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The Transition Between Relapsing-Remitting MS and Secondary Progressive MS

February 5, 2018

Multiple sclerosis patients can experience many difficulties when transitioning between relapsing-remitting MS (RRMS) and secondary-progressive MS (SPMS). With RRMS, some may experience an acute neurological event, and during SPMS, symptoms may progressively worsen. During this transition, people may still experience relapses while developing progressive symptoms.

While there are four different types or stages of MS, the most common course of the disease is RRMS, where the person undergoes attacks or relapses which are then followed by periods of remission where the symptoms reduce or disappear altogether. As each relapse occurs, symptoms tend to worsen or new ones appear, which then eventually progresses to the final stage, SPMS. This stage is characterized by periods of progression as well as increased disability.

During the transitioning period between these two stages, inflammation of the central nervous system occurs primarily through the gradual worsening of old injuries. Inflammation eventually affects the brain, spinal cord and optic nerve the most. Inflammation gives way to gradual degeneration as the disease progresses to SPMS, this overall affects the structural and functional integrity of nervous cells. The disability and progression of symptoms for the patient come at a faster pace than ever before at this time.

Fifty percent of those diagnosed with RRMS will transition to SPMS within 10 years of their first MS attack, according to the National Multiple Sclerosis Society. Around 90% of those would have made the transition by their 25th year of the onset of MS. This progress has been delayed by new medications.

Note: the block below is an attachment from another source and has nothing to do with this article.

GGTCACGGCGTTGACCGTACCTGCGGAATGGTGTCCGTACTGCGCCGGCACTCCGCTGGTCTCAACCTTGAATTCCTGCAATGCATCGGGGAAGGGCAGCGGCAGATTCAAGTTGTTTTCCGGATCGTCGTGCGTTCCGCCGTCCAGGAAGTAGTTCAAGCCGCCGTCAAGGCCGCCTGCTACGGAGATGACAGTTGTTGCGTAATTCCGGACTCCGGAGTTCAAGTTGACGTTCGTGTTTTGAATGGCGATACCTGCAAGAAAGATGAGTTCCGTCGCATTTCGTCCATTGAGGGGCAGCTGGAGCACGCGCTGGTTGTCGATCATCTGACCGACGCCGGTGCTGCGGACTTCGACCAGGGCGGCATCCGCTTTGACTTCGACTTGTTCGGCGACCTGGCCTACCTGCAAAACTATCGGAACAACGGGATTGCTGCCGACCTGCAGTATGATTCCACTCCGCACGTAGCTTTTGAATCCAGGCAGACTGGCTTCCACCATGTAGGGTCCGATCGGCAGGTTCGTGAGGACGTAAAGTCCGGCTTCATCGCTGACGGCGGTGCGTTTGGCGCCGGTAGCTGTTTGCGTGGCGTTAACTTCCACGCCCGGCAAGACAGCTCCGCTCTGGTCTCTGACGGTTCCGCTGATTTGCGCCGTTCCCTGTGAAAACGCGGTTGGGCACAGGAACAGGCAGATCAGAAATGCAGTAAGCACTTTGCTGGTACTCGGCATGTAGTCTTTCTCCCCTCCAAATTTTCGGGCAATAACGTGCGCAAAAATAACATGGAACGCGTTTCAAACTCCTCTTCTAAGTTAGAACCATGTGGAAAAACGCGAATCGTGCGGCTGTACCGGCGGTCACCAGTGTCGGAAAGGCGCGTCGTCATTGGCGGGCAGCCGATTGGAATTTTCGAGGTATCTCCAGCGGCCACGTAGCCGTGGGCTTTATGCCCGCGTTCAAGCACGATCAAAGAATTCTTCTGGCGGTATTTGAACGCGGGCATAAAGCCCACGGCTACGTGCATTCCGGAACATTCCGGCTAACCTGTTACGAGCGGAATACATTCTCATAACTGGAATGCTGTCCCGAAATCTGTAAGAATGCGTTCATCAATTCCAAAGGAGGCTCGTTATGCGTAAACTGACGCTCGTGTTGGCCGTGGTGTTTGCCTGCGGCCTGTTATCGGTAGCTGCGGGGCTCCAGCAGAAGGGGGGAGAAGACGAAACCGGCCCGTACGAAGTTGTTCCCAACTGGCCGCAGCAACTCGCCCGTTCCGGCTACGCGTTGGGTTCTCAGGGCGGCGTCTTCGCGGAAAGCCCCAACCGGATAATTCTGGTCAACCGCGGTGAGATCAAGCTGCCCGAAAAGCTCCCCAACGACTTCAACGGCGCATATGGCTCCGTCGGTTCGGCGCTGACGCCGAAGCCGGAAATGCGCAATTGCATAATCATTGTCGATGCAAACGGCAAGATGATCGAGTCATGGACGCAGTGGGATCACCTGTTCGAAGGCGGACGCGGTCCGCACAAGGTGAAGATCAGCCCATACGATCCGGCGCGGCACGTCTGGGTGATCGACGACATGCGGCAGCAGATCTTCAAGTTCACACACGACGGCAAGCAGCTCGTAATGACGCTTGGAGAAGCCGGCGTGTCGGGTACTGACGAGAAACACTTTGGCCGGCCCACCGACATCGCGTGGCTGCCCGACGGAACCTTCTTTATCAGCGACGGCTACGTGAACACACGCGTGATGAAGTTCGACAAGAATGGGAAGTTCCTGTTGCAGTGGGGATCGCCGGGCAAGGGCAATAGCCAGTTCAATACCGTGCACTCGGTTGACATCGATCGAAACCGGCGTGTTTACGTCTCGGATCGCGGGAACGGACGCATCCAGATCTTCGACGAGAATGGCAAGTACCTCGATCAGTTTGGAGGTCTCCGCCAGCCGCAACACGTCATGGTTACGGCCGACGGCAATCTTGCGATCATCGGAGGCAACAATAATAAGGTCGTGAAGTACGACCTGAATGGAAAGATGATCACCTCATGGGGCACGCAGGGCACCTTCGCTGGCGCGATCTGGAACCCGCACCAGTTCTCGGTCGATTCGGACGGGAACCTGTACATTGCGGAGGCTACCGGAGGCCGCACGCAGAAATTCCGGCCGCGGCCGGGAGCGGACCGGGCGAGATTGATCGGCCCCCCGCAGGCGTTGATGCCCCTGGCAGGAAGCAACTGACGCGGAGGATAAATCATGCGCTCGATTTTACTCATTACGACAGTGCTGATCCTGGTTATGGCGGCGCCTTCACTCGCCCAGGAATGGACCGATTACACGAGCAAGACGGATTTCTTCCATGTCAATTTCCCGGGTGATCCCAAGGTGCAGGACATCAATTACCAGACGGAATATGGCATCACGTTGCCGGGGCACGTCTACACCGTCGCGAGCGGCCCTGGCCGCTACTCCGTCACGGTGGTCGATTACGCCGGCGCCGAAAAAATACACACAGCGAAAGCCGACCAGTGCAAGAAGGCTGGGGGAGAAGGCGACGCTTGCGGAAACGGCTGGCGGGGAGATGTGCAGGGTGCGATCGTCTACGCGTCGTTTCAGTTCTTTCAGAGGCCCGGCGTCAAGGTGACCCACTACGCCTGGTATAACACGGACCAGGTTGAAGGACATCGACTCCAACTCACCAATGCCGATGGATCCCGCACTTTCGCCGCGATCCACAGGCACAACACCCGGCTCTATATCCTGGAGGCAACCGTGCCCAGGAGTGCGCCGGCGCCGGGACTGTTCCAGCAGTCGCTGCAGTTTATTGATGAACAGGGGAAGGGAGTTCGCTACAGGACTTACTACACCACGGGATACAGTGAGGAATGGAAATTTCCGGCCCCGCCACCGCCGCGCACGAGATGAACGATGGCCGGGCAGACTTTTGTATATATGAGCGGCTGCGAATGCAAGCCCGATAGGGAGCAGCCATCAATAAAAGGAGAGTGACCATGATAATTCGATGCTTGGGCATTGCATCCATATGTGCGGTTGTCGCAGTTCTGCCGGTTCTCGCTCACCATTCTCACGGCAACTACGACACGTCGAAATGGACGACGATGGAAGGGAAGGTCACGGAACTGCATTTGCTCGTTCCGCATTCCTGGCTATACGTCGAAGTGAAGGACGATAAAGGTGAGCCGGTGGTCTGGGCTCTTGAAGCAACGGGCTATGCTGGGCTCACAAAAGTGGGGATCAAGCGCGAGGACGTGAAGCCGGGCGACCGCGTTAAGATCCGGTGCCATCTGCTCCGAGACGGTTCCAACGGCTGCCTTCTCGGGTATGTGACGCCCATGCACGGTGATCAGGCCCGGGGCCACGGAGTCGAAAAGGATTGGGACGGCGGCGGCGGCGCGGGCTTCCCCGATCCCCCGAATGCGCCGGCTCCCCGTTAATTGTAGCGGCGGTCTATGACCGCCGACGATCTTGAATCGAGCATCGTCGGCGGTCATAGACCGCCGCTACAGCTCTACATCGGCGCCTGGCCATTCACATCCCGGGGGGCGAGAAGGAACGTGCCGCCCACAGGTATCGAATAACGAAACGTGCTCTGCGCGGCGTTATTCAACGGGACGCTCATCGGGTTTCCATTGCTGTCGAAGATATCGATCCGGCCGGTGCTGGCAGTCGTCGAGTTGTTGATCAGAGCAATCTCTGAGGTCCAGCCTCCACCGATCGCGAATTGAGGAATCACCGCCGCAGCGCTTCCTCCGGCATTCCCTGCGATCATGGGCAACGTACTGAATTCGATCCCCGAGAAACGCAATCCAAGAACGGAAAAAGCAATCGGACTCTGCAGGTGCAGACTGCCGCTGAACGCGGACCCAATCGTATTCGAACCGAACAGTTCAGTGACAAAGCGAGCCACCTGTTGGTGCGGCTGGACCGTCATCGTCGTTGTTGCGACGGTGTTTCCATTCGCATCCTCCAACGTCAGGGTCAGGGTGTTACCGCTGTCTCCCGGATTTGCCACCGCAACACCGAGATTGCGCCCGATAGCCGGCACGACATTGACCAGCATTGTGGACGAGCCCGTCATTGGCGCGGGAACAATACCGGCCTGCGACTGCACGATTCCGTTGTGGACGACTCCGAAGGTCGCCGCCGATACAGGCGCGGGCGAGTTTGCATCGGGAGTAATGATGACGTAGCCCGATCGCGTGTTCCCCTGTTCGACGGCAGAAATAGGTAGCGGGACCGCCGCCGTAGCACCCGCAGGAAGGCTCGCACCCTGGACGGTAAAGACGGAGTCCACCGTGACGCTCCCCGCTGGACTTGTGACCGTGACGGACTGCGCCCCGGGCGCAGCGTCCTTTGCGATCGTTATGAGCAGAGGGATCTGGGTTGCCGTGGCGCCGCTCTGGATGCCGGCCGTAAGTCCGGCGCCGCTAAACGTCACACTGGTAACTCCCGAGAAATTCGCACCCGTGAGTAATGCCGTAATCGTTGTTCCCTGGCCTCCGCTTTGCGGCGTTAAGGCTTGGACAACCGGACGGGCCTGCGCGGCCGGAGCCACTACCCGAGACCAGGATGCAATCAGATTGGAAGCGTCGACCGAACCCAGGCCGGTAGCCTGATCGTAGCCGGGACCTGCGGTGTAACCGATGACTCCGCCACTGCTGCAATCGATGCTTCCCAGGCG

While there is no cure for RRMS, treatments usually consist of managing the symptoms of the patient, so they can live a pain-free and independently functioning life. Steroids are used to treat the relapses that occur in those with SPMS.

There are therapies such as hemopietic stem cell transplantation (HSCT) used for those with MS. This therapy tries to stop the damage caused by MS and regrow the immune system in a healthy way using the patient’s stem cells.

Although, the most effective treatments are disease-modifying therapies, better known as DMTs. In this case, the medication helps reduce the severity of relapses and delay the progress of the disorder. This allows the transition from RRMS to SPMS to occur later rather than earlier.

There are other ways in which one could delay the progression of RRMS to SPMS as well, such as lifestyle changes the patient must make themselves. These lifestyle changes include a healthy diet, exercising regularly, getting enough sleep at night, and quitting alcohol and smoking along with any other addicting behaviors.